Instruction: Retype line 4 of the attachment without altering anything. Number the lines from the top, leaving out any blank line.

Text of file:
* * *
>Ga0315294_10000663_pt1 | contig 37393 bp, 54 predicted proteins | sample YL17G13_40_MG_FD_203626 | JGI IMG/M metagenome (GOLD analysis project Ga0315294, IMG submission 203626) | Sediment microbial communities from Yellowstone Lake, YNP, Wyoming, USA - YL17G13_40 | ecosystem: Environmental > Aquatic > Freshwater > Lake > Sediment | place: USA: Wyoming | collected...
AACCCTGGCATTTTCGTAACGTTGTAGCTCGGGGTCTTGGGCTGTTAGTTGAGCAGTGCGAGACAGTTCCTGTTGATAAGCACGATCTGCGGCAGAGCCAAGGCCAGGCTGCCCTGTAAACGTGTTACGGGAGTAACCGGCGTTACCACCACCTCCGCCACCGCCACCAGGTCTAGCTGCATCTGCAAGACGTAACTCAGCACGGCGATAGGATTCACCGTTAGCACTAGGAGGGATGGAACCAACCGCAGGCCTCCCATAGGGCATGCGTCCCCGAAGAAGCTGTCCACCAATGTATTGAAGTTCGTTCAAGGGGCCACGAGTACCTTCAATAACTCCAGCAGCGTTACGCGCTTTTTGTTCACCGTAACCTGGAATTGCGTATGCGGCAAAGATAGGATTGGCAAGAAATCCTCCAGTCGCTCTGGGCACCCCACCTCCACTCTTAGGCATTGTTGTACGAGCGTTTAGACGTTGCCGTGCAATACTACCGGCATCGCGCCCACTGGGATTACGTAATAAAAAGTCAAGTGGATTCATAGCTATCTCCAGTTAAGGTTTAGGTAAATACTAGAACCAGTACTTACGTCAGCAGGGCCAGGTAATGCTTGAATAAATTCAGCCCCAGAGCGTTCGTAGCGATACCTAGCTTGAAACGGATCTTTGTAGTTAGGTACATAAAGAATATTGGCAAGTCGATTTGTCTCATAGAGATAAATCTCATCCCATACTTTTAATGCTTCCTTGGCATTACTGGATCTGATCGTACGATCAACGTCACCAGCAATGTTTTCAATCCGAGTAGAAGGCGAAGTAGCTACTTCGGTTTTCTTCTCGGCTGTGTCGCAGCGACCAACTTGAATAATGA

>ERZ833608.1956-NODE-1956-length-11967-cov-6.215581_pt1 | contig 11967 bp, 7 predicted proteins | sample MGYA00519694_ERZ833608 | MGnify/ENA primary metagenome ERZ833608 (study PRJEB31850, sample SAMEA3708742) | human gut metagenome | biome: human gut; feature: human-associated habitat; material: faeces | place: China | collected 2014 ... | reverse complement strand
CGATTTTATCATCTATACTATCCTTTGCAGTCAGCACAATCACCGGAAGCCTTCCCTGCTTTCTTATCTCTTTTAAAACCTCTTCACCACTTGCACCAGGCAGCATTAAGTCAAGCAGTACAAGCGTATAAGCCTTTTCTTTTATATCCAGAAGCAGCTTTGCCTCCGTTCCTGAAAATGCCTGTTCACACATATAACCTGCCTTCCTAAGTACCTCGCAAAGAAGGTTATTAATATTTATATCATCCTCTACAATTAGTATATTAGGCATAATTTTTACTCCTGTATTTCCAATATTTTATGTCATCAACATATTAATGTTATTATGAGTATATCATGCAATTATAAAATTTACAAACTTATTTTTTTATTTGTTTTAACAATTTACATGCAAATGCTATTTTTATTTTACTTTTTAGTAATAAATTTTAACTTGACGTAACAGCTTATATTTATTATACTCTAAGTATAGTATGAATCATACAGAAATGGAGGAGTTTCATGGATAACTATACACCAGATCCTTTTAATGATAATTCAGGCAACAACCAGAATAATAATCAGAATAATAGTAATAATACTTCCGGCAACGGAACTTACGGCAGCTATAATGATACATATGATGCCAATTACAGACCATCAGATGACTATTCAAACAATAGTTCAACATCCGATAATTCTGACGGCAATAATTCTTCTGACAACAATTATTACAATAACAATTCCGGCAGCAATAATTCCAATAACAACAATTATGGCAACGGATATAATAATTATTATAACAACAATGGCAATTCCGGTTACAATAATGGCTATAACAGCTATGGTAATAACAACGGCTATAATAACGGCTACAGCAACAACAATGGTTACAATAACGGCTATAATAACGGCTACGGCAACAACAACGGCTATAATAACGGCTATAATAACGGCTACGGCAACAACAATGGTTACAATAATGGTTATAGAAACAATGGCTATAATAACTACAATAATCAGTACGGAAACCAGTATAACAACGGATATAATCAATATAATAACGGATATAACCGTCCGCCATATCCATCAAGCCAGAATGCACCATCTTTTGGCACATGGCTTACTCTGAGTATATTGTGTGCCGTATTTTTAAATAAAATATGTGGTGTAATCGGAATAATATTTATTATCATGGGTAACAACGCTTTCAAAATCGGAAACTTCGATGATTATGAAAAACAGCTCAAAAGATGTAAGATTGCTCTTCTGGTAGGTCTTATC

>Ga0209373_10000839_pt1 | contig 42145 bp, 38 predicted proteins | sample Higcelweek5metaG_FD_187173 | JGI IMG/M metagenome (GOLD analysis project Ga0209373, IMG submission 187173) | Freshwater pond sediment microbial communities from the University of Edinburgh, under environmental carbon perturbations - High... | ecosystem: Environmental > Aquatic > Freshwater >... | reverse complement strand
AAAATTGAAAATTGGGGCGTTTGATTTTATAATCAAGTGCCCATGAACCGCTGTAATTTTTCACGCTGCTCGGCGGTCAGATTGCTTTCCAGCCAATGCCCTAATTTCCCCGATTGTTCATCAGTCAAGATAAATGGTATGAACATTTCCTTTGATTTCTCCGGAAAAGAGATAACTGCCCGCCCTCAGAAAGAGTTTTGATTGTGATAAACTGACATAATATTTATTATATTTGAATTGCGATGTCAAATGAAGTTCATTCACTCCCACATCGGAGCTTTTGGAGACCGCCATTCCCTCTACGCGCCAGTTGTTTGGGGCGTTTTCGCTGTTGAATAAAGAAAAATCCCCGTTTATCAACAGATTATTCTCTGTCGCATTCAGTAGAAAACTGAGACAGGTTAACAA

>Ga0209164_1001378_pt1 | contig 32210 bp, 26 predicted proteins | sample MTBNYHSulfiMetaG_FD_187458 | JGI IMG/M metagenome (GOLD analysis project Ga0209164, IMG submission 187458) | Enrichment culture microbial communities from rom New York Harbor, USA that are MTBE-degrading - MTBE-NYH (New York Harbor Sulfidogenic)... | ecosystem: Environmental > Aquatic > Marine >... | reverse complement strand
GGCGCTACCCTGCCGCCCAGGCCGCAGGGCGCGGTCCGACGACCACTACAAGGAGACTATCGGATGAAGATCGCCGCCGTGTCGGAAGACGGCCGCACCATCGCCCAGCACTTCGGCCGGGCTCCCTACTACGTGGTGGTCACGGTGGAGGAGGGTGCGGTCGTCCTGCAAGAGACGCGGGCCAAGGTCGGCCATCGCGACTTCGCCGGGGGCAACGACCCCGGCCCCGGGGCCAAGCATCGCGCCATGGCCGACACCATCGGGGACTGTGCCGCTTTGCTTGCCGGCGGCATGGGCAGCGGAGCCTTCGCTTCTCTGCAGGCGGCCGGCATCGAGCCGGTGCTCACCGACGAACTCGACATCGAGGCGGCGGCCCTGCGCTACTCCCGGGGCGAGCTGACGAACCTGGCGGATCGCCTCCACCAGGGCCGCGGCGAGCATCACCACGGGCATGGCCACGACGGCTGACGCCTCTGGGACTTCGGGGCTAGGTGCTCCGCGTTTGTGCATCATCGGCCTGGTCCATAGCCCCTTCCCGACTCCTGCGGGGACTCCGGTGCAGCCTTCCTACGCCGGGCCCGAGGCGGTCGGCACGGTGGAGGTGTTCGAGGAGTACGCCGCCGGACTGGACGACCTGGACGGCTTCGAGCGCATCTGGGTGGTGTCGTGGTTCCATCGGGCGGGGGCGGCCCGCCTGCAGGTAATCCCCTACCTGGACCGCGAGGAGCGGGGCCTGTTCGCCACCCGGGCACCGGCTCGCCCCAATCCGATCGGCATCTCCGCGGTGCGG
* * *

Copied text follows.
CGATTTTATCATCTATACTATCCTTTGCAGTCAGCACAATCACCGGAAGCCTTCCCTGCTTTCTTATCTCTTTTAAAACCTCTTCACCACTTGCACCAGGCAGCATTAAGTCAAGCAGTACAAGCGTATAAGCCTTTTCTTTTATATCCAGAAGCAGCTTTGCCTCCGTTCCTGAAAATGCCTGTTCACACATATAACCTGCCTTCCTAAGTACCTCGCAAAGAAGGTTATTAATATTTATATCATCCTCTACAATTAGTATATTAGGCATAATTTTTACTCCTGTATTTCCAATATTTTATGTCATCAACATATTAATGTTATTATGAGTATATCATGCAATTATAAAATTTACAAACTTATTTTTTTATTTGTTTTAACAATTTACATGCAAATGCTATTTTTATTTTACTTTTTAGTAATAAATTTTAACTTGACGTAACAGCTTATATTTATTATACTCTAAGTATAGTATGAATCATACAGAAATGGAGGAGTTTCATGGATAACTATACACCAGATCCTTTTAATGATAATTCAGGCAACAACCAGAATAATAATCAGAATAATAGTAATAATACTTCCGGCAACGGAACTTACGGCAGCTATAATGATACATATGATGCCAATTACAGACCATCAGATGACTATTCAAACAATAGTTCAACATCCGATAATTCTGACGGCAATAATTCTTCTGACAACAATTATTACAATAACAATTCCGGCAGCAATAATTCCAATAACAACAATTATGGCAACGGATATAATAATTATTATAACAACAATGGCAATTCCGGTTACAATAATGGCTATAACAGCTATGGTAATAACAACGGCTATAATAACGGCTACAGCAACAACAATGGTTACAATAACGGCTATAATAACGGCTACGGCAACAACAACGGCTATAATAACGGCTATAATAACGGCTACGGCAACAACAATGGTTACAATAATGGTTATAGAAACAATGGCTATAATAACTACAATAATCAGTACGGAAACCAGTATAACAACGGATATAATCAATATAATAACGGATATAACCGTCCGCCATATCCATCAAGCCAGAATGCACCATCTTTTGGCACATGGCTTACTCTGAGTATATTGTGTGCCGTATTTTTAAATAAAATATGTGGTGTAATCGGAATAATATTTATTATCATGGGTAACAACGCTTTCAAAATCGGAAACTTCGATGATTATGAAAAACAGCTCAAAAGATGTAAGATTGCTCTTCTGGTAGGTCTTATC